program notes by composition > A > Angels in the Architecture

Angels in the Architecture

Frank Ticheli

Angels in the Architecture According to the composer:

“[This piece] unfolds as a dramatic conflict between the two extremes of human existence–one divine, the other evil. [Its] title is inspired by the Sydney Opera House, with its halo-shaped acoustical ornaments hanging directly above the performance stage.

The piece begins with a single voice singing a 19thcentury Shaker song:

I am an angel of Light
I have soared from above
I am cloth’d with Mother’s love.
I have come, I have come,
To protect my chosen band
And lead them to the promised land.

This “angel”– represented by the singer – frames the work, surrounding it with a protective wall of light and establishing the divine. Other representations of light – played by instruments rather than sung – include a traditional Hebrew song of peace, “Hevenu Shalom Aleichem,” and the well-known 16th-century Genevan Psalter, “Old Hundredth.”

These three borrowed songs, despite their varied religious origins, are meant to transcend any one religion, representing the more universal human ideals of peace, hope, and love.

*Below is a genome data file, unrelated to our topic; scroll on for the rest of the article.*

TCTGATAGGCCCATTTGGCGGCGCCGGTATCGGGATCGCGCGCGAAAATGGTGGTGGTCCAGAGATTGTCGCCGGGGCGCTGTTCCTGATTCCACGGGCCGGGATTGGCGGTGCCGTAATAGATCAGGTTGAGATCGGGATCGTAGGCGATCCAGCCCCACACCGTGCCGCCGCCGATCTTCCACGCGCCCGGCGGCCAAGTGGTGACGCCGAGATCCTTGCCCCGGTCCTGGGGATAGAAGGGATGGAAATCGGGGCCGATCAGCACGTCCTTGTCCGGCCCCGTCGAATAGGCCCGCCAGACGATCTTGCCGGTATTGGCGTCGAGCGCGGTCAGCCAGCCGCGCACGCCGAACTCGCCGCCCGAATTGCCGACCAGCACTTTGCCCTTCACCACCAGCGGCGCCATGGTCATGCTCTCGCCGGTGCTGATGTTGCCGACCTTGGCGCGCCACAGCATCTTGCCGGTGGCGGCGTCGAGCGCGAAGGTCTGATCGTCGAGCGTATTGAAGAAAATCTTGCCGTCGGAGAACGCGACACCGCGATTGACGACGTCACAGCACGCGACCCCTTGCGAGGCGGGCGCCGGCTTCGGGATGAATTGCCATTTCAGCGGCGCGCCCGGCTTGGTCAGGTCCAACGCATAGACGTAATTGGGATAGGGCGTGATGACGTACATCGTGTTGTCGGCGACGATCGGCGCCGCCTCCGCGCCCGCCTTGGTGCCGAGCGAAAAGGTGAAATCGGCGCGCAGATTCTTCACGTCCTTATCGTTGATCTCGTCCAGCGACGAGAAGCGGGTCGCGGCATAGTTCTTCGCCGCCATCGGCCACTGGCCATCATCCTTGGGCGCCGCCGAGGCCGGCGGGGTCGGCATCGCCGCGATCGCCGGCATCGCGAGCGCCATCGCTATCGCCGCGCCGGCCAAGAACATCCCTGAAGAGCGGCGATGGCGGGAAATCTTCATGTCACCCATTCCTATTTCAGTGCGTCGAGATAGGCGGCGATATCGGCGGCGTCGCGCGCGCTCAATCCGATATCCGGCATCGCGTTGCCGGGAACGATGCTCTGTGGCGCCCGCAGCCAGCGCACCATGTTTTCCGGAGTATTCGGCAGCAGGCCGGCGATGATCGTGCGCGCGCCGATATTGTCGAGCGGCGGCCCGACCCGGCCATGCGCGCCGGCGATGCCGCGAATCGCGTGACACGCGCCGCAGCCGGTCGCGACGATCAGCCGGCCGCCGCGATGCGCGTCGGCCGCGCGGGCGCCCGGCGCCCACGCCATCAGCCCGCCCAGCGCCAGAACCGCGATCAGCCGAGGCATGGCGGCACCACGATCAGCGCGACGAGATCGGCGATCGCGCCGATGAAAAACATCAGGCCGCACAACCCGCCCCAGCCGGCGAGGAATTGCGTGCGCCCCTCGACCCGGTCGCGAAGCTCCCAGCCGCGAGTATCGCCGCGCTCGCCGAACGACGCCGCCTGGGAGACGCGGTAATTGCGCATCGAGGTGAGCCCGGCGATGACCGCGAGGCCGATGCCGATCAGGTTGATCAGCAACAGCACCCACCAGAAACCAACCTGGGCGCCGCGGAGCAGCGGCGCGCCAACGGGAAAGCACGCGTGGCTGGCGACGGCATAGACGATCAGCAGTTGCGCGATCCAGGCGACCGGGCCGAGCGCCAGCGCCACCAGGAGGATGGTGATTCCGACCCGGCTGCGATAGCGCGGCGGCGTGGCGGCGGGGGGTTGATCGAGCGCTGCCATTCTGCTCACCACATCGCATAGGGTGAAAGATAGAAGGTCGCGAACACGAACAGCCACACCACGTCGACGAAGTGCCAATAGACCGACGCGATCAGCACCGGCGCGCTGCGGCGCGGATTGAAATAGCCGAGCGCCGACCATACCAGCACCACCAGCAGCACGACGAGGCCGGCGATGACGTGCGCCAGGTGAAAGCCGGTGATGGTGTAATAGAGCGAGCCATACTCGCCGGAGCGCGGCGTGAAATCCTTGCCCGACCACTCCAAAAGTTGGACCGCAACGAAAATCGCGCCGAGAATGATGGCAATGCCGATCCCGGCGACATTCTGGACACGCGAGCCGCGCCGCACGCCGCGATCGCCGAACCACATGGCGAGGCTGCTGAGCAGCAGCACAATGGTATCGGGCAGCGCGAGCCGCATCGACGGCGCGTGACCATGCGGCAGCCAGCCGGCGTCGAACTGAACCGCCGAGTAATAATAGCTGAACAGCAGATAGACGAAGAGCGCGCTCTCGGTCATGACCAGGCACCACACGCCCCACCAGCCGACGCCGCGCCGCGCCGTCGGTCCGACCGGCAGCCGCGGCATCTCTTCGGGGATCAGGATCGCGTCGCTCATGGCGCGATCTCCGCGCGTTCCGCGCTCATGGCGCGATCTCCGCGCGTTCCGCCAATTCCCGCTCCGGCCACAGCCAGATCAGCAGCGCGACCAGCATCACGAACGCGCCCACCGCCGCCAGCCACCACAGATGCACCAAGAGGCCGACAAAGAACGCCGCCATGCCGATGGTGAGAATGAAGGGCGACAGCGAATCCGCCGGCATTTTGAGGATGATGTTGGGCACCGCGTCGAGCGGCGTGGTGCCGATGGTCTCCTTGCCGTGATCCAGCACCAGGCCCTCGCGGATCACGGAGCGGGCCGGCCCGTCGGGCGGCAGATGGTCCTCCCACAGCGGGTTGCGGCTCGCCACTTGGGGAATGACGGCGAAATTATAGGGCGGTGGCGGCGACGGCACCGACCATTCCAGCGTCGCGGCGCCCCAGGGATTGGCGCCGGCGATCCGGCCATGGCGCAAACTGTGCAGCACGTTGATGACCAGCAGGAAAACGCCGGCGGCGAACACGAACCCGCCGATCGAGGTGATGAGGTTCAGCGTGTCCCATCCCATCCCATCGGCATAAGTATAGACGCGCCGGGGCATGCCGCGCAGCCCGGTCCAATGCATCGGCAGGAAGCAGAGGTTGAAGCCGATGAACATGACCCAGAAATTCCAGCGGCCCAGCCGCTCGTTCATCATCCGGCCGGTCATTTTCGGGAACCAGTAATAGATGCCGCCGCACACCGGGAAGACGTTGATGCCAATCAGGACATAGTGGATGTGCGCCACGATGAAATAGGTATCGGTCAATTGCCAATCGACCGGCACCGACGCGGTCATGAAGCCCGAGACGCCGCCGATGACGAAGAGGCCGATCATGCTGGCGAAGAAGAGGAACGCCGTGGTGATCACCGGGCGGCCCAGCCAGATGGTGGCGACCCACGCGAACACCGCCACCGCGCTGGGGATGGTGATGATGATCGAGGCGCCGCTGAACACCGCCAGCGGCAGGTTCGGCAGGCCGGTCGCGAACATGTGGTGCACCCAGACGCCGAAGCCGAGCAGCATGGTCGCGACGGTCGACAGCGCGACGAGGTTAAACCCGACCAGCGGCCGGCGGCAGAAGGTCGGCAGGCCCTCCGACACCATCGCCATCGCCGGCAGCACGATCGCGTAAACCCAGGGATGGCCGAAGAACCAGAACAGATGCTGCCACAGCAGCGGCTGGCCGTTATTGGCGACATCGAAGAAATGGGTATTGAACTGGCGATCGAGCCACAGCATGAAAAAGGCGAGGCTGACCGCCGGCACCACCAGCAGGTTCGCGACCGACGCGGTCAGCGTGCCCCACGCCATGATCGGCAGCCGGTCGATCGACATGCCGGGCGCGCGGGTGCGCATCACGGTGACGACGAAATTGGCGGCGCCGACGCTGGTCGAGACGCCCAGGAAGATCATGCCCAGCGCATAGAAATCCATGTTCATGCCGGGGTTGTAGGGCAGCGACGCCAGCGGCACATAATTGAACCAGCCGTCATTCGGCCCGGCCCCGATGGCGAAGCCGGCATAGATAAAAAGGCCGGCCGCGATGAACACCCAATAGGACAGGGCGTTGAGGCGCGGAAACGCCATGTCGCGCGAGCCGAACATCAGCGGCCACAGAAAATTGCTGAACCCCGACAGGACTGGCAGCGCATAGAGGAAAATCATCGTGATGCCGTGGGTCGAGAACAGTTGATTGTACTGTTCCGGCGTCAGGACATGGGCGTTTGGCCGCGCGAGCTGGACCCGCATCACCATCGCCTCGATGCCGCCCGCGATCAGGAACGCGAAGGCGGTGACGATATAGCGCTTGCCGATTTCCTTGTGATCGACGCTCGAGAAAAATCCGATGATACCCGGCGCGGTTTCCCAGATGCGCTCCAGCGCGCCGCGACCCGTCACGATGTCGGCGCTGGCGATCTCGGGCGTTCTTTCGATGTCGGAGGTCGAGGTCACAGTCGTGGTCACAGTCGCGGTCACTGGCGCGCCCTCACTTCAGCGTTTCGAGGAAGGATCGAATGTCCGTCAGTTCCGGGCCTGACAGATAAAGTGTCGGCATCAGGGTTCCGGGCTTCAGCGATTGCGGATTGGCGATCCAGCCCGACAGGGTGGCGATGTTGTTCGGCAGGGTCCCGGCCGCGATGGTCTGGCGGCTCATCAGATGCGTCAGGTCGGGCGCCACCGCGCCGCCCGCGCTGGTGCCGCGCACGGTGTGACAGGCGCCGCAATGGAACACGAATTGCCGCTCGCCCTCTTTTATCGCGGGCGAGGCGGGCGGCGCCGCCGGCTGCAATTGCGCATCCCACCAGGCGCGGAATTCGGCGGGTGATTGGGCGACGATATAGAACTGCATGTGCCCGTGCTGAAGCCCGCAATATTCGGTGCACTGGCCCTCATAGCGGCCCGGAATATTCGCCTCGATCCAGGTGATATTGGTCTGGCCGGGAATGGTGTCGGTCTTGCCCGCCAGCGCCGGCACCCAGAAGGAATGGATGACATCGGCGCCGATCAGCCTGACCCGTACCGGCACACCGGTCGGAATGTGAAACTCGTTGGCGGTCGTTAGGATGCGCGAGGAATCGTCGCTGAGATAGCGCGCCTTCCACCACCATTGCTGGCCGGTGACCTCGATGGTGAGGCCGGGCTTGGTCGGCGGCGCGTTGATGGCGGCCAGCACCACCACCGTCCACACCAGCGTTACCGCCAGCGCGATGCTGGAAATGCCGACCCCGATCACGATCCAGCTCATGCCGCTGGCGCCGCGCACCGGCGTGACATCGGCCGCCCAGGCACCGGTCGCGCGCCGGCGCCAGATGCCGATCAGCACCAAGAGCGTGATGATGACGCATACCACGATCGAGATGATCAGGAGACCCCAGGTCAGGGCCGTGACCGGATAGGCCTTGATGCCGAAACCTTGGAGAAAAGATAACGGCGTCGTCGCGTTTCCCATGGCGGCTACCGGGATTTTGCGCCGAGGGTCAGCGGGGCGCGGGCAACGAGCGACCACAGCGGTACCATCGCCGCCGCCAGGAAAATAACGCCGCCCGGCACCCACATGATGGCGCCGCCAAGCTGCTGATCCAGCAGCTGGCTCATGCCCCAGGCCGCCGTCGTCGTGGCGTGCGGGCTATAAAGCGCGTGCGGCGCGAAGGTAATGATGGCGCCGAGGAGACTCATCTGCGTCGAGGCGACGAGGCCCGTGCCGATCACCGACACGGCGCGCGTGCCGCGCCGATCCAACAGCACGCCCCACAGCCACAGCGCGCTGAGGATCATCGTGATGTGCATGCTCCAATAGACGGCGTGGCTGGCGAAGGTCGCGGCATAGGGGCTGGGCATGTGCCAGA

In opposition, turbulent, fast-paced music appears as a symbol of darkness, death, and spiritual doubt. Twice during the musical drama, these shadows sneak in almost unnoticeably, slowly obscuring, and eventually obliterating the light altogether. The darkness prevails for long stretches of time, but the light always returns, inextinguishable, more powerful than before. The alternation of these opposing forces creates, in effect, a kind of five-part rondo form (light – darkness – light – darkness – light).

[This piece] poses the unanswered question of existence. It ends as it began: the angel reappears singing the same comforting words. But deep below, a final shadow reappears – distantly, ominously.”

Frank Ticheli (b 1958) is a contemporary American composer. Born in Louisiana, he earned degrees from the University of Michigan and Southern Methodist University. He taught at Trinity University in San Antonio, Texas, was composer-in-residence with the Pacific Symphony Orchestra in Orange County, California and since 1991 has taught at the University of Southern California.

Last updated on November 17, 2022 by Palatine Concert Band